Alexandra township has made history with McCormick Property Developers (MPD) receiving a prestigious Africa/Arabia International Property Award at a celebratory event held in Dubai. Winners were selected by 80 independent, international property experts.
The company’s triumph for its development of the Alex Mall speaks to its cutting edge design, quality, service, innovation, originality and commitment to sustainability. It is also testimony to the company’s willingness to be guided by community structures in a spirit of collaboration that offers hope for SA.
A distinctive feature of the Alex Mall is its integration of the history of Alex into its design and decor. Panels located throughout the shopping centre trace the history of the township and profile heroes who lived there, from former presidents to soccer professionals, wrestling champions, jazz composers, civic leaders and political activists.
Several panels are dedicated to current Alex residents who make an extraordinary contribution from year to year. The idea is to include history in the making, MPD’s Gayle Crow said. “We wanted to ensure that it would not just be a shopping centre but a community hub, and a living, breathing museum which pays tribute to Alexandra’s history.”
Chairman of the Greater Alexandra Chamber of Commerce Mpho Motsumi secured the land from the city and then approached partners, MPD and Valumax to help him realise his vision of a modern shopping facility that was also a monument to the history of Alex.
“This mall came out of a celebration of 100 years of Alex in 2012 and wanting to change the face of Alex for the better. It is the realisation of a dream, a celebration of our rich history, and an iconic testament to a legacy, 100 years in the making,” Motsumi said.
Alexandra was established in 1912 by HB Papenfus, who named the township after his wife. He sold plots of land to rural migrants coming to the city looking for work on the mines before the 1913 Land Act put an end to that. The first black landowner was Papenfus’s chef, Hey Nxele Mbanjwa. One of the panels is dedicated to him.
The mall was unveiled by Johannesburg mayor Herman Mashaba in March 2017. The MPD team worked with local historians Thabo Mopasi and Ben Mhlongo and resident Alex artists to put the exhibition together.
Peter Wefelmeier, MPD’s project manager, whose idea it was to attach a living history to the documented history by acknowledging current heroes who are Alex residents, says there was tremendous community support for the development.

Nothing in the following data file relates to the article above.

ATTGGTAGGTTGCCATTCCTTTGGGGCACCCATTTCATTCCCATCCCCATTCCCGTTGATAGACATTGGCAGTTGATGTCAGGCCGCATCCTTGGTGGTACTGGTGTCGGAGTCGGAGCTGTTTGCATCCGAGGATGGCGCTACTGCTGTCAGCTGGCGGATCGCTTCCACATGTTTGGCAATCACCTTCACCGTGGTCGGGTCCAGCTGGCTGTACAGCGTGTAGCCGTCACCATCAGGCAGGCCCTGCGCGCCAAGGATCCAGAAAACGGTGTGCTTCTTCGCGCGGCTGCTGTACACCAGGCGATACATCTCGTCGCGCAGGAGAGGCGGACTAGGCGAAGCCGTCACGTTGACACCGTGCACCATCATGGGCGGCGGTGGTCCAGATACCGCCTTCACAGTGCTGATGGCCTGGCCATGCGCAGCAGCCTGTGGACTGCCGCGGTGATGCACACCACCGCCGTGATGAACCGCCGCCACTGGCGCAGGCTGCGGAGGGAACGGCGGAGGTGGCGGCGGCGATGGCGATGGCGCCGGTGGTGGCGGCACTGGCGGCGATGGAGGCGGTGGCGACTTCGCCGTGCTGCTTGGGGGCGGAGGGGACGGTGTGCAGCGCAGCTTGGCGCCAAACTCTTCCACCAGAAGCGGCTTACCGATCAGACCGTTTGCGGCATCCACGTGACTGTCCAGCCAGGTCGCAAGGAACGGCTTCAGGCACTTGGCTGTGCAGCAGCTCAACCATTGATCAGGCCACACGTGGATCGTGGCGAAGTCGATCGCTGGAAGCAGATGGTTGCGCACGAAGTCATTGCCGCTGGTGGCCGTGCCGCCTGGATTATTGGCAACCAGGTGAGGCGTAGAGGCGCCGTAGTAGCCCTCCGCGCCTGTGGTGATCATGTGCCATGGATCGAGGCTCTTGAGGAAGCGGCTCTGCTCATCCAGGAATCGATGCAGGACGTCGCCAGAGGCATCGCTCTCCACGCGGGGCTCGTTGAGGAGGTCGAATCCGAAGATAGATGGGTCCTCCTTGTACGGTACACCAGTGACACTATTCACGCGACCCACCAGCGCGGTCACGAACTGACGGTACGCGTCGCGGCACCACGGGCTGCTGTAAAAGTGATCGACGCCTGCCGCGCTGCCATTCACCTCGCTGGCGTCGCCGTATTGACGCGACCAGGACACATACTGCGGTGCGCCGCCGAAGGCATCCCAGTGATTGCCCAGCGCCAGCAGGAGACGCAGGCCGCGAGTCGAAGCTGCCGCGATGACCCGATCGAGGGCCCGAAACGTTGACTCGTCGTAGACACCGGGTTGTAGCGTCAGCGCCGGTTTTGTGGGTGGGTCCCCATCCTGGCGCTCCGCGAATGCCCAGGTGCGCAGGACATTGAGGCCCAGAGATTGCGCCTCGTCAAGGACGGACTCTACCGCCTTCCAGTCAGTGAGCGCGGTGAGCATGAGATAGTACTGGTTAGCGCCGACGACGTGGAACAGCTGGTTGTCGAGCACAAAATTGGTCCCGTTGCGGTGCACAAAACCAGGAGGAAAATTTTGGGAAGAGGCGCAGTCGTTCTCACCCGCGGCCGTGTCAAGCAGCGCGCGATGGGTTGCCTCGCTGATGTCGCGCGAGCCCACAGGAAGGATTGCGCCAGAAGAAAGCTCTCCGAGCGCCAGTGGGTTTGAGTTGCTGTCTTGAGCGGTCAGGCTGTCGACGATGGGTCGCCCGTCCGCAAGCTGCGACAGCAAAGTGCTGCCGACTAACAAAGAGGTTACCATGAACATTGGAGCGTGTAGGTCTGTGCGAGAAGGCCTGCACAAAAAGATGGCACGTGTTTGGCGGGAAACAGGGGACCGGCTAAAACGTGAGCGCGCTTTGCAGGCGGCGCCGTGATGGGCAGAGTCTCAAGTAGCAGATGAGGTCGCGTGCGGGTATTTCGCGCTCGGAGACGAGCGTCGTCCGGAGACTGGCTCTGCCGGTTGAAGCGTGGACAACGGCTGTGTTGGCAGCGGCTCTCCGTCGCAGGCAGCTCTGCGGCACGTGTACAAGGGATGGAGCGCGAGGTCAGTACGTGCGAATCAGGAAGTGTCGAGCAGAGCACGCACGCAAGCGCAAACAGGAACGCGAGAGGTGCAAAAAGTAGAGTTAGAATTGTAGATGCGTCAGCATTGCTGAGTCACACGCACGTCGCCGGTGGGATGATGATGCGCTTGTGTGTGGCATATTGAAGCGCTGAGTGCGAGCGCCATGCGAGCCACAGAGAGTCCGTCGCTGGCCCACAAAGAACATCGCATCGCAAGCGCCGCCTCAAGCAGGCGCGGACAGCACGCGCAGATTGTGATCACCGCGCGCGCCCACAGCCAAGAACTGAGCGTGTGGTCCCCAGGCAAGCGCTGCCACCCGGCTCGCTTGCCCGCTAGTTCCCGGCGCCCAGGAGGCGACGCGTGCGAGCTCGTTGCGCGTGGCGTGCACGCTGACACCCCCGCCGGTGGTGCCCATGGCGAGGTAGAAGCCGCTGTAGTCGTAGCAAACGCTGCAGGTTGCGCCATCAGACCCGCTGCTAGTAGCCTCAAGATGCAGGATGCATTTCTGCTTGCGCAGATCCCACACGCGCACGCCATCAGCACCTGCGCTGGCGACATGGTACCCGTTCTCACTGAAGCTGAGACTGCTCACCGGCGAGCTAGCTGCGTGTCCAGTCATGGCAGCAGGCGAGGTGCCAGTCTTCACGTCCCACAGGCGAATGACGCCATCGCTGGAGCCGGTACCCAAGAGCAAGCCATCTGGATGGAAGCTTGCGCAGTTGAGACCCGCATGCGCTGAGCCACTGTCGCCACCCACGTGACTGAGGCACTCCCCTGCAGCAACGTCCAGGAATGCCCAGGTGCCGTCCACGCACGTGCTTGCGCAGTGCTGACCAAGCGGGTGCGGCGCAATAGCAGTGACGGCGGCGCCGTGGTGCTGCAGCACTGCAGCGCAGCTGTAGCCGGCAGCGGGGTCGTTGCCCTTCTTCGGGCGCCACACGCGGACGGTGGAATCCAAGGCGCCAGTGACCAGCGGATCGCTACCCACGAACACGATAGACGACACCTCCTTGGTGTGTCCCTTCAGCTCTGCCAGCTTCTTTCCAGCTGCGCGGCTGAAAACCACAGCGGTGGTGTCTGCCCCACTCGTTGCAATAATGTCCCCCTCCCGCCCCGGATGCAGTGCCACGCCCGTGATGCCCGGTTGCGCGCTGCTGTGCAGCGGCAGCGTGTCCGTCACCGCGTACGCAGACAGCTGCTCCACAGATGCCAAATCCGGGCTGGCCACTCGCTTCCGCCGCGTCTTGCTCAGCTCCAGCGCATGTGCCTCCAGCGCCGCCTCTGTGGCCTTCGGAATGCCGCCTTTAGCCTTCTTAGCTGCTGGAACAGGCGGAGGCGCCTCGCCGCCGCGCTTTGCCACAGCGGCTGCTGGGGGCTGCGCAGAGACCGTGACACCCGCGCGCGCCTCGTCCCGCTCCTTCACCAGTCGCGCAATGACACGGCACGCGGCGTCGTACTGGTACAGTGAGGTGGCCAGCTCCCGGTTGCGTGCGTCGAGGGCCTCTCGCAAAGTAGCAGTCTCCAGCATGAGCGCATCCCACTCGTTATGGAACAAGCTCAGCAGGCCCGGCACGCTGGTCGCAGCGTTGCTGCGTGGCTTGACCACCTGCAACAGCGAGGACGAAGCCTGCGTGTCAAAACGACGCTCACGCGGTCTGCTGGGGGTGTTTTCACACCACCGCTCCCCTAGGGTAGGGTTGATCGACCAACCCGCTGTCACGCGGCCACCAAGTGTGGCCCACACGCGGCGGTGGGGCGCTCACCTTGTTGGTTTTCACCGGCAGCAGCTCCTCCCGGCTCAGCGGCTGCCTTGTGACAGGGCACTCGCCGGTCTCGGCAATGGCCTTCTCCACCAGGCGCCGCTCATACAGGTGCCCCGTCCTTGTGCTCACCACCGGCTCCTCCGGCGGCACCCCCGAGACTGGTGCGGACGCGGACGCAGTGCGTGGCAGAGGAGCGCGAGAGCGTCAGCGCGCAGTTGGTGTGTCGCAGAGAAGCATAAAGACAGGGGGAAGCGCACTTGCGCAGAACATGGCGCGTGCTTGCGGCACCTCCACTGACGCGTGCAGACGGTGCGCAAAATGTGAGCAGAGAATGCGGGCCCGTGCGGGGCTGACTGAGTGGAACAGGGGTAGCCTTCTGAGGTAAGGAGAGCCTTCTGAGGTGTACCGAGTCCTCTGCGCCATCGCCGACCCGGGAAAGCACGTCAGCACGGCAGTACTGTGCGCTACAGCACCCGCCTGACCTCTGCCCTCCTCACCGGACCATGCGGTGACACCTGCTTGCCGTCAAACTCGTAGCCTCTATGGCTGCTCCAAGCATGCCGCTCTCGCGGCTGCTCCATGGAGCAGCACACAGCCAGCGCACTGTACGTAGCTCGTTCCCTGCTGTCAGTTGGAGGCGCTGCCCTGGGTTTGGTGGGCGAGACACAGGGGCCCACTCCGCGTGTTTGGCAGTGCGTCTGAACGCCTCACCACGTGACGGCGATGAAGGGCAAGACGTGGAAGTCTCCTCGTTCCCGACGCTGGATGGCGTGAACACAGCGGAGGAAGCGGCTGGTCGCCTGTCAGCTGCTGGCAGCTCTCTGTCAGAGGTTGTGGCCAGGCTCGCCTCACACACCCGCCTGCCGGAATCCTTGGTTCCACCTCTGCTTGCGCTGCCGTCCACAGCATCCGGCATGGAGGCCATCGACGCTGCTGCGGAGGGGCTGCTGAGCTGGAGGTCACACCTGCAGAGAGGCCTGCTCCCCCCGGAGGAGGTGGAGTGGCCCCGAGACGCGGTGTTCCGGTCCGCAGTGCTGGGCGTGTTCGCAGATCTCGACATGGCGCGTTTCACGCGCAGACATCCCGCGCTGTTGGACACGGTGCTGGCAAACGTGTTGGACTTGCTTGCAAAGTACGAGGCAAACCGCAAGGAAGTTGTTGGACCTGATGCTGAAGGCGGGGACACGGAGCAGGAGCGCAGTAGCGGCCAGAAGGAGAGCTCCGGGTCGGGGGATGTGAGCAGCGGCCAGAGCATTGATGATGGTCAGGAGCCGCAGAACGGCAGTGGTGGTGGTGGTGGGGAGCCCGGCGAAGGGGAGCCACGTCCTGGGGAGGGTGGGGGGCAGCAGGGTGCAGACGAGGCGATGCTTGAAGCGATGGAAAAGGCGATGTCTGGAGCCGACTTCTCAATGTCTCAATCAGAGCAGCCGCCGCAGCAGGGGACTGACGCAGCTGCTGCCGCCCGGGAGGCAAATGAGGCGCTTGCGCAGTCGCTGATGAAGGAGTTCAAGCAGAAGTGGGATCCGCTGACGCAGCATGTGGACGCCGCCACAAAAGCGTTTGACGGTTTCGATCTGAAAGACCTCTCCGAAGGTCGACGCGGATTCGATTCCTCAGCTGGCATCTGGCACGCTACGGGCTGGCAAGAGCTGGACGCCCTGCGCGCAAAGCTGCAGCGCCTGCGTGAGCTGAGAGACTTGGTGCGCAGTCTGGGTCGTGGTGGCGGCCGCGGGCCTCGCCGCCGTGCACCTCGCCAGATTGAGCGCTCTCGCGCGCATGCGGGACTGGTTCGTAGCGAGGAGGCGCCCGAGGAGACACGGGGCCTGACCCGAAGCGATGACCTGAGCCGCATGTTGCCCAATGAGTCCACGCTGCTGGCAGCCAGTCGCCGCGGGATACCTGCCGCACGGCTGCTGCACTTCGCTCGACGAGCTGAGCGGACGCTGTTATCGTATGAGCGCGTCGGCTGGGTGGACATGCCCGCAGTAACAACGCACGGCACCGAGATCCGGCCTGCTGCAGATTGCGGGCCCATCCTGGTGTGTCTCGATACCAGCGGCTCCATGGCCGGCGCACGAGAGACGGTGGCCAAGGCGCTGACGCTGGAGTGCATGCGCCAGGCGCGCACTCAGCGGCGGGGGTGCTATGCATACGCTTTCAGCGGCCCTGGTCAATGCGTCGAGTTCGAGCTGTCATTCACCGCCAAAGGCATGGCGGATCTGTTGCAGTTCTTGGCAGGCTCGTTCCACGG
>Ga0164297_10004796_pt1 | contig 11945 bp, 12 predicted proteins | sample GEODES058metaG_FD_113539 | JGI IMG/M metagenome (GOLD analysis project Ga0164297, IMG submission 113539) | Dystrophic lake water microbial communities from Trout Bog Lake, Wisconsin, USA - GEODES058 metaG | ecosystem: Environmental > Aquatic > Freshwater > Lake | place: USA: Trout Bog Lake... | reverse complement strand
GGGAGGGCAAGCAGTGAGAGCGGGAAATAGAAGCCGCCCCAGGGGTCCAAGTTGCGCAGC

MPD’s success as a property developer since the early 1980s can in part be attributed to its style of development, which is to work with communities, involving them in every step of the process and creating job opportunities during and after development.
The Alex Mall has created about 2,000 permanent and semi-permanent jobs.
Motsumi hopes to secure the support of the government to build a museum, an amphitheatre, a conference facility and a theatre on the land adjacent to the mall.
He says he is still pounding at the doors of the Department of Arts and Culture, because there are gaps that need to be filled in the history.
One of the panels at the mall features Orlando Pirates chairman Irvin Khoza, who also heads the PSL. Speaking with territorial pride, Motsumi says: “The first multiracial football league was formed in Alex. Dr Irvin Khoza became a football administrator at the age of 14 in the junior division. This is how he learnt the ropes. And we were the first country on the continent to host the World Cup. It was his initiative.”
Despite being one of Johannesburg’s oldest townships, with a remarkable way of surviving (having avoided demolition several times), Alex remains one of the poorest and most underdeveloped of the apartheid-era townships.
Having lobbied successfully to have the Marlboro Gautrain station’s name changed to Alexandra Station, Motsumi has plans to strengthen the link between Alex and neighbouring Sandton, the city’s economic hub known as “the richest square mile in Africa”.
“Whereas the government lacks political will, Motsumi says, “there is an appetite for the private sector wanting to invest in Alex and also to plough back into Alex because Sandton is what it is today because of Alex.”